Brawler, author, and noted pisspot Ernest Hemingway didn’t need to say much about how to write.
Although he’s one of the 20th century’s more prolific writers, he didn’t need to write a curriculum or self-published book to teach people what he knew. He didn’t even need to write a blog post. All he said was this:
“The first draft of anything is shit”
Hemingway’s descriptive, pithy style had a massive impact on writing that’s still felt today, from novels to advertising. There’s even a Hemingway App if you really want to make those sentences bark!
I often work with people on their own writing – either helping craft their words, doing 1-1 workshops, editing whole books, or pulling together 20 pages of written materials into something that’s totally new and extremely short. One of the hardest things is working with the notion that the ‘first draft is perfect’.
But I spent days on it! I poured my heart into it!
You sure did. That first draft is for your enthusiasm, your embryonic ideas, your philosophy, and your bad jokes. Everyone should do it. It’s a wonderful thing to get out of your head and down on paper; watching those words cascade like a 1920s ticker-tape parade. To get that first draft out of your body you say phooey to syntax, grammar and punctuation, as well as common sense and logic. You can also lose your theme halfway through, and sometimes the entire point.
While most people feel they have a good book in them, I find that most have either forgotten about, or never knew about drafting in the first place (I mean crafting your own words yourself, not writing-by-committee, a subject for another day). A lot of people are very good at pumping out work emails, reports, and PowerPoint slides. This doesn’t necessarily make them a ‘good writer’. If you don’t write every single day as I do, it’s hard to guess what the technical writing and editing process is, outside of memories of your last Year 12 assignment.
Soooo you’re writing from your ivory tower, yes?
I long for that tower, but no. No professional writer in the world enjoys the words just tumbling out in the right order and length as they gaze on in wonder. Nope, my first drafts are as shit as yours, if not shitter.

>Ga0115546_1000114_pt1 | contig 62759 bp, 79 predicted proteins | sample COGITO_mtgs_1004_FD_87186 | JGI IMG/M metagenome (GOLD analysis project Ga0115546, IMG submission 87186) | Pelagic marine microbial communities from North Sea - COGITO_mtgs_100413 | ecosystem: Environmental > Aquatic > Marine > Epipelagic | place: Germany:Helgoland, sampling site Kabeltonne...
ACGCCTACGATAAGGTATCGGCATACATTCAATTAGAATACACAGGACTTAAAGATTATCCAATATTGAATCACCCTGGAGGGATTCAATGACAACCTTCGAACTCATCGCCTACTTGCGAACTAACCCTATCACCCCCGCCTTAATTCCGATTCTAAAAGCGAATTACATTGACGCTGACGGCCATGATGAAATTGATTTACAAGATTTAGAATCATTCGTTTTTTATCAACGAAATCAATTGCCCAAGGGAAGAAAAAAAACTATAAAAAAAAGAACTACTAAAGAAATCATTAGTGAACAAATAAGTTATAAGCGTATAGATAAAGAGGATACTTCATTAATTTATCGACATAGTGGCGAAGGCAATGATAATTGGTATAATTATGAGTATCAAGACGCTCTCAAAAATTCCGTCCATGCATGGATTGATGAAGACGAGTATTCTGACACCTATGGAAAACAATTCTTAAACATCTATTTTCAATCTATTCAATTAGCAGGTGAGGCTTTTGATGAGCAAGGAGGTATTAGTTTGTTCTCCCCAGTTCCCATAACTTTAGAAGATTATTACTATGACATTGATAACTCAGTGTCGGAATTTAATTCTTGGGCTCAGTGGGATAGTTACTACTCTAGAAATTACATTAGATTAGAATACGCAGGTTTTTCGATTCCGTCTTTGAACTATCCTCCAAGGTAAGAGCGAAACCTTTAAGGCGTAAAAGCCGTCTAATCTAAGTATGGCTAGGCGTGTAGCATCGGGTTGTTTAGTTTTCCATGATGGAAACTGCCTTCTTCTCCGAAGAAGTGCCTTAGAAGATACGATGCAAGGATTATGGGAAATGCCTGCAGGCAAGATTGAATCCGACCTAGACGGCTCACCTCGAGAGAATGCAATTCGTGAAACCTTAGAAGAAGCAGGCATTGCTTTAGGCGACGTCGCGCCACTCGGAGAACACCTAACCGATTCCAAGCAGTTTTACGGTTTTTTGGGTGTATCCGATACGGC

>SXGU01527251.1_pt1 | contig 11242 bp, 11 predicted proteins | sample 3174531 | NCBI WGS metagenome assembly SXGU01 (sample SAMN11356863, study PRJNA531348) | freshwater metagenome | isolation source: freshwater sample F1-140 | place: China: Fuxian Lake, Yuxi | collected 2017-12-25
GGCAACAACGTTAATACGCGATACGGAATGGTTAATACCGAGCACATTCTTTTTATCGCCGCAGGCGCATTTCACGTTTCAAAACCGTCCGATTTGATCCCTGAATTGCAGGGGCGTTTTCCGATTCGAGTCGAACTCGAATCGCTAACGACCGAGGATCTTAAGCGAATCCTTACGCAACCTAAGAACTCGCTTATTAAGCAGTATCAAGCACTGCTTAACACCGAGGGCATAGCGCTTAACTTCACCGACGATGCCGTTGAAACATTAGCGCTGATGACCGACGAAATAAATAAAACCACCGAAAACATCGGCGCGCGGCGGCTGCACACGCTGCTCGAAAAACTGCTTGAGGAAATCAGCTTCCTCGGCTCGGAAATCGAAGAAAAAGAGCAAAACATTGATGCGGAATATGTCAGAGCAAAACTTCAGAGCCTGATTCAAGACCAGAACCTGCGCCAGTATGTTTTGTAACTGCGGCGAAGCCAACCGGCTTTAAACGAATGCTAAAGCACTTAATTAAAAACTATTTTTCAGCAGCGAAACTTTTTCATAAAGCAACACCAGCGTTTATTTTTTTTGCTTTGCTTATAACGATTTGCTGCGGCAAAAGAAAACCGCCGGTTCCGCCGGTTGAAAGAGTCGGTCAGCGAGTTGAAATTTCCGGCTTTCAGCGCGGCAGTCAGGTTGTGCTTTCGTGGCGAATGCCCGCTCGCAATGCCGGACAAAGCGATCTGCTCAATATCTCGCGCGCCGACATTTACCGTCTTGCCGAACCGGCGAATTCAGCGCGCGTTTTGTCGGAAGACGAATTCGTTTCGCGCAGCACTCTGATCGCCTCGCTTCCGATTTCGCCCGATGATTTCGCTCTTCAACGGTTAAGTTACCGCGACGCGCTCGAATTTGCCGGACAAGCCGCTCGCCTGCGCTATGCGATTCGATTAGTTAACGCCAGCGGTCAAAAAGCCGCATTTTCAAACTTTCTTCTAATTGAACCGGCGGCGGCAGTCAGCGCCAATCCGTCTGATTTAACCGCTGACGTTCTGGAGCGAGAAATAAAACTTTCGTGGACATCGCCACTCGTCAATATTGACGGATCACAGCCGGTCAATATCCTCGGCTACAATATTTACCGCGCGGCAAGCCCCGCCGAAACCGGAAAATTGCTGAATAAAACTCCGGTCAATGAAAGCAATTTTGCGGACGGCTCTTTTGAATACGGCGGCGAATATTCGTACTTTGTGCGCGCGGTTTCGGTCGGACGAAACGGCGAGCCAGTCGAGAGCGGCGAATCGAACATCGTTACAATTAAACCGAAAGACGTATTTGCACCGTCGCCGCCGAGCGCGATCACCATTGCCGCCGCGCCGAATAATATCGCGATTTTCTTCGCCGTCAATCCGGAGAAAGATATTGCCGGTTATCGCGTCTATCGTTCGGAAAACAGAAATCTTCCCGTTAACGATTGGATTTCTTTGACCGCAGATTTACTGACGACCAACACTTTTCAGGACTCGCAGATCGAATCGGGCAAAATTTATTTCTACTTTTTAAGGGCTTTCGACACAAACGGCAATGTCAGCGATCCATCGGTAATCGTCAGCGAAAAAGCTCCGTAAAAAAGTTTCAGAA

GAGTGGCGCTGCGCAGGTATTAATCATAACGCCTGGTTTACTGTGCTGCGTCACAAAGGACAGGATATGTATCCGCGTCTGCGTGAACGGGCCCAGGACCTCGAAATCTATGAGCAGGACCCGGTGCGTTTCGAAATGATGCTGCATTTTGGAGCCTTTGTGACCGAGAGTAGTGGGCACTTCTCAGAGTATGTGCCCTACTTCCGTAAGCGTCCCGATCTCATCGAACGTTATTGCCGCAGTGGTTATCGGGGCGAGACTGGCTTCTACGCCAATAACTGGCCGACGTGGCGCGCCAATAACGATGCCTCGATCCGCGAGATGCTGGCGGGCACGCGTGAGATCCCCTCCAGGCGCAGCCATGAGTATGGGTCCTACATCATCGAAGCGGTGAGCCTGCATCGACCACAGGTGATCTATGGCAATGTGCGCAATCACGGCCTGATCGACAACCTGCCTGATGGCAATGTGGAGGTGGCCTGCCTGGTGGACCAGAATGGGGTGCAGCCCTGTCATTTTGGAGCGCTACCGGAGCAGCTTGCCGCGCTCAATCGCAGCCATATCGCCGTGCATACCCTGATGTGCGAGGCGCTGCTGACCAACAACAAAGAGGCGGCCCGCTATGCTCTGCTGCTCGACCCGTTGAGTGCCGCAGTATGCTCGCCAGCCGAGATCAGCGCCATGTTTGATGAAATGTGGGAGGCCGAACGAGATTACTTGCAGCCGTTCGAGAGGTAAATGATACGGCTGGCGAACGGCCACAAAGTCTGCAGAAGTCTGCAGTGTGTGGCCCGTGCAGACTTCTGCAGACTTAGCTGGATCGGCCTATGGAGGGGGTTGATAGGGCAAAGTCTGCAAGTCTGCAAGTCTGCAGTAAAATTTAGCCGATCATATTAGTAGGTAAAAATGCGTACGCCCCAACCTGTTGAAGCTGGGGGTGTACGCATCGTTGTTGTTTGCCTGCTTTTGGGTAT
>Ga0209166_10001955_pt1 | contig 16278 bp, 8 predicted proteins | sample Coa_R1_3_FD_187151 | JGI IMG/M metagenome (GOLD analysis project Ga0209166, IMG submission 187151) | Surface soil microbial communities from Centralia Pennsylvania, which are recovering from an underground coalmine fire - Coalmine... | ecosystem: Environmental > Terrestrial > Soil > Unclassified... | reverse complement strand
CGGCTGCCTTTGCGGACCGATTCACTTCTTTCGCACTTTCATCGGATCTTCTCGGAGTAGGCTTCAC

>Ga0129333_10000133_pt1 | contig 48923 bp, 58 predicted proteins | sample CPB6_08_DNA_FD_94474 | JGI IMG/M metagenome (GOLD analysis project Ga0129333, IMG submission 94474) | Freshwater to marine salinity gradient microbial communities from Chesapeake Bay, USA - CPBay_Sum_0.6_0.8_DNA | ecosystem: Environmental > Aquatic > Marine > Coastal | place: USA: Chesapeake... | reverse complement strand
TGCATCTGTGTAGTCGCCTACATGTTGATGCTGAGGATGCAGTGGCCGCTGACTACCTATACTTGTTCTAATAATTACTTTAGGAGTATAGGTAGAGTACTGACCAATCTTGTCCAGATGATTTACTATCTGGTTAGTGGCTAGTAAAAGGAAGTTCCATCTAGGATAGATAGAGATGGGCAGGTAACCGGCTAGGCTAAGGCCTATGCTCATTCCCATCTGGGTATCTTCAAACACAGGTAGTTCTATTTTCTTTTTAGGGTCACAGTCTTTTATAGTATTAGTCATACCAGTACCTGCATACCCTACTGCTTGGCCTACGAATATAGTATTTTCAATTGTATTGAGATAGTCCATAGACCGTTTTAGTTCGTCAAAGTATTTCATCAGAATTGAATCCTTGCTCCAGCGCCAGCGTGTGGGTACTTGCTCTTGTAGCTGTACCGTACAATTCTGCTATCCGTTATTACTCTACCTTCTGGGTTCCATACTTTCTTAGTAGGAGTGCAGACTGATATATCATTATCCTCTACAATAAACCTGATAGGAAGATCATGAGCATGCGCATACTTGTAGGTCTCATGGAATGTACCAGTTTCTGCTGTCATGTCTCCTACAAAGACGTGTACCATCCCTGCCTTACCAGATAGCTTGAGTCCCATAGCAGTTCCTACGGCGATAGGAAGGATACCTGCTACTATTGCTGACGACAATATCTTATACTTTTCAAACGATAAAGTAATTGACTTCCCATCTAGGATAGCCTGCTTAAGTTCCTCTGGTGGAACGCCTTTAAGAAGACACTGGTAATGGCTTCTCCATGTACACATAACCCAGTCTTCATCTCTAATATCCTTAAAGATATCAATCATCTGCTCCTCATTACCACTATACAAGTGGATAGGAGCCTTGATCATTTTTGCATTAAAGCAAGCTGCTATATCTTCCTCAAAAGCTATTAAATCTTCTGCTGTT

The difference is that I write more than one draft. To say what I need to say – and get my point across quickly and concisely – requires some drafting. And a bit of time, if I have it, to let my ideas settle.
Writing a first draft of a blog post, for example, could take me an hour on a good day or several hours over several weeks. After that, I do another draft. I’m well aware that clichés can ruin an otherwise sprightly and original piece of work, yet my first drafts are stacked full of ‘em. Dangling modifiers? Yup. M-dashes and semi-colons interrupting everything? Yeesh. Commas scattered hither and thither? My first drafts are just collections of eyebrows on a page.
When I need further research or can’t remember a word or phrase, I just fill my first draft with XXX’s and keep typing and cackling. Often I end up just arguing with myself. Sometimes I look at a first draft I’ve left in the figurative ‘bottom drawer’ and have absolutely no idea what I was on about. That’s what my threadbare delete button is for.
I love writing, and I love the idea that with a bit of encouragement, anyone can get enjoyment from the process. To hear that writing was ‘torturous’ or that they ‘hated it’ gives me pain. I tend to think that most people have good drafts in them. If they pushed through the first one.
So laminate it and put it on your wall. Print it on your business stationery. Tattoo it on your wrist and never forget:
Your first draft is always shit.
But your next one will be better. Now scoot.